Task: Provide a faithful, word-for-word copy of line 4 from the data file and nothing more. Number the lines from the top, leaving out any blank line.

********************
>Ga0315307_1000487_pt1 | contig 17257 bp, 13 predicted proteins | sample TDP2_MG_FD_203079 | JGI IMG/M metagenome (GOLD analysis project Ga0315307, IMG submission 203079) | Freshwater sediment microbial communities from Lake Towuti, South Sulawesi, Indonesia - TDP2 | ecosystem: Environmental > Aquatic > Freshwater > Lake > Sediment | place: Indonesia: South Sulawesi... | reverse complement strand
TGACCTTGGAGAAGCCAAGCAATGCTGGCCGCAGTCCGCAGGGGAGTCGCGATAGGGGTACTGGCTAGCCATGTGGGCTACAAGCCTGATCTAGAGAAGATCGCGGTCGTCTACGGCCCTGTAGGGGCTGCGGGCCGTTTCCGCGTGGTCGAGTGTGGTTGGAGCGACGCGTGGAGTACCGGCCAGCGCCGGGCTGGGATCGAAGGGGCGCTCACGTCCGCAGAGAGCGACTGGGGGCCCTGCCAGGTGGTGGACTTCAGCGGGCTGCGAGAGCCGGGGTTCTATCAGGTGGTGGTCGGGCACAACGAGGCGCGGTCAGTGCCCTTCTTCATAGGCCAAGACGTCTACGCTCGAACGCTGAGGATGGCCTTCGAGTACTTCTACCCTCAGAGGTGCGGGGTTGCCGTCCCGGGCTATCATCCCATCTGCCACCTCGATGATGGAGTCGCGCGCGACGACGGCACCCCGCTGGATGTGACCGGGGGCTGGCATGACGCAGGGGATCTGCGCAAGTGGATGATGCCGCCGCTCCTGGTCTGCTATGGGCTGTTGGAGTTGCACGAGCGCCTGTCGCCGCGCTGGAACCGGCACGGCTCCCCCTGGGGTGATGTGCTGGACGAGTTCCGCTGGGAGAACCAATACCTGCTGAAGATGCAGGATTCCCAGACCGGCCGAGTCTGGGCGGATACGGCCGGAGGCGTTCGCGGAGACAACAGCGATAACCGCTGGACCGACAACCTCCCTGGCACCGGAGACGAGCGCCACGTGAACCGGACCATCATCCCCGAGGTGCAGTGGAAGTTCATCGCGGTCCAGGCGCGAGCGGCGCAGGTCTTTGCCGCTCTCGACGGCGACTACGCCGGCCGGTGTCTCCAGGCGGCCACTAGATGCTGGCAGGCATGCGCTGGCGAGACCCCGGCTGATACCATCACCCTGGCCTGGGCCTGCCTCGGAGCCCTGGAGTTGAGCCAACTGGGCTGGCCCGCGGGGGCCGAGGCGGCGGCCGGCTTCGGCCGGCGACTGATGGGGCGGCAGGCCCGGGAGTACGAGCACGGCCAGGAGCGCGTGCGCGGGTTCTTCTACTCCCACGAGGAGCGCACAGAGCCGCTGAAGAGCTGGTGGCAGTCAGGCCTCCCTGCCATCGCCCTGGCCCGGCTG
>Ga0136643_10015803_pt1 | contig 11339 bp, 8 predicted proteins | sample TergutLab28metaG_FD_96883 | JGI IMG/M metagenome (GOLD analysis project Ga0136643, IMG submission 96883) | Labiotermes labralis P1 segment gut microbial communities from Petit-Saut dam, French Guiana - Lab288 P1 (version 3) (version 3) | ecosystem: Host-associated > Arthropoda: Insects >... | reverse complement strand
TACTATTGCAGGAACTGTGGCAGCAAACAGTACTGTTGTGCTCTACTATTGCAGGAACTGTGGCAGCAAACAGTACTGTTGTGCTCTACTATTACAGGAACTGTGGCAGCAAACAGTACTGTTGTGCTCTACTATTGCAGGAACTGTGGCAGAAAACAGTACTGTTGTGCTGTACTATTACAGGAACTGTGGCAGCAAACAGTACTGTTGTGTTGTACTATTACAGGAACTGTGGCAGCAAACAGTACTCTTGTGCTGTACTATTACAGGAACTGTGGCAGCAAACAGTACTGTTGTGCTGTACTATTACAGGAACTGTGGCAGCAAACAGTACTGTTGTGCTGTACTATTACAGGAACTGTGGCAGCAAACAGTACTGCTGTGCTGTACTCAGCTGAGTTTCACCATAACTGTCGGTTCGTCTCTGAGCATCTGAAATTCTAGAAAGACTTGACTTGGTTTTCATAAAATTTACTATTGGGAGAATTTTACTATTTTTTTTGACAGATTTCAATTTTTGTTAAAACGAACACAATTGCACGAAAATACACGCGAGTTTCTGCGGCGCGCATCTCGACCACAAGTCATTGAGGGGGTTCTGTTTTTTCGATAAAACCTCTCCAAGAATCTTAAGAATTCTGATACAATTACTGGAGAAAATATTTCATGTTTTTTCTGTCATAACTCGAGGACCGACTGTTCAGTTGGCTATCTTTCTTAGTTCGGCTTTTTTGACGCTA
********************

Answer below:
TACTATTGCAGGAACTGTGGCAGCAAACAGTACTGTTGTGCTCTACTATTGCAGGAACTGTGGCAGCAAACAGTACTGTTGTGCTCTACTATTACAGGAACTGTGGCAGCAAACAGTACTGTTGTGCTCTACTATTGCAGGAACTGTGGCAGAAAACAGTACTGTTGTGCTGTACTATTACAGGAACTGTGGCAGCAAACAGTACTGTTGTGTTGTACTATTACAGGAACTGTGGCAGCAAACAGTACTCTTGTGCTGTACTATTACAGGAACTGTGGCAGCAAACAGTACTGTTGTGCTGTACTATTACAGGAACTGTGGCAGCAAACAGTACTGTTGTGCTGTACTATTACAGGAACTGTGGCAGCAAACAGTACTGCTGTGCTGTACTCAGCTGAGTTTCACCATAACTGTCGGTTCGTCTCTGAGCATCTGAAATTCTAGAAAGACTTGACTTGGTTTTCATAAAATTTACTATTGGGAGAATTTTACTATTTTTTTTGACAGATTTCAATTTTTGTTAAAACGAACACAATTGCACGAAAATACACGCGAGTTTCTGCGGCGCGCATCTCGACCACAAGTCATTGAGGGGGTTCTGTTTTTTCGATAAAACCTCTCCAAGAATCTTAAGAATTCTGATACAATTACTGGAGAAAATATTTCATGTTTTTTCTGTCATAACTCGAGGACCGACTGTTCAGTTGGCTATCTTTCTTAGTTCGGCTTTTTTGACGCTA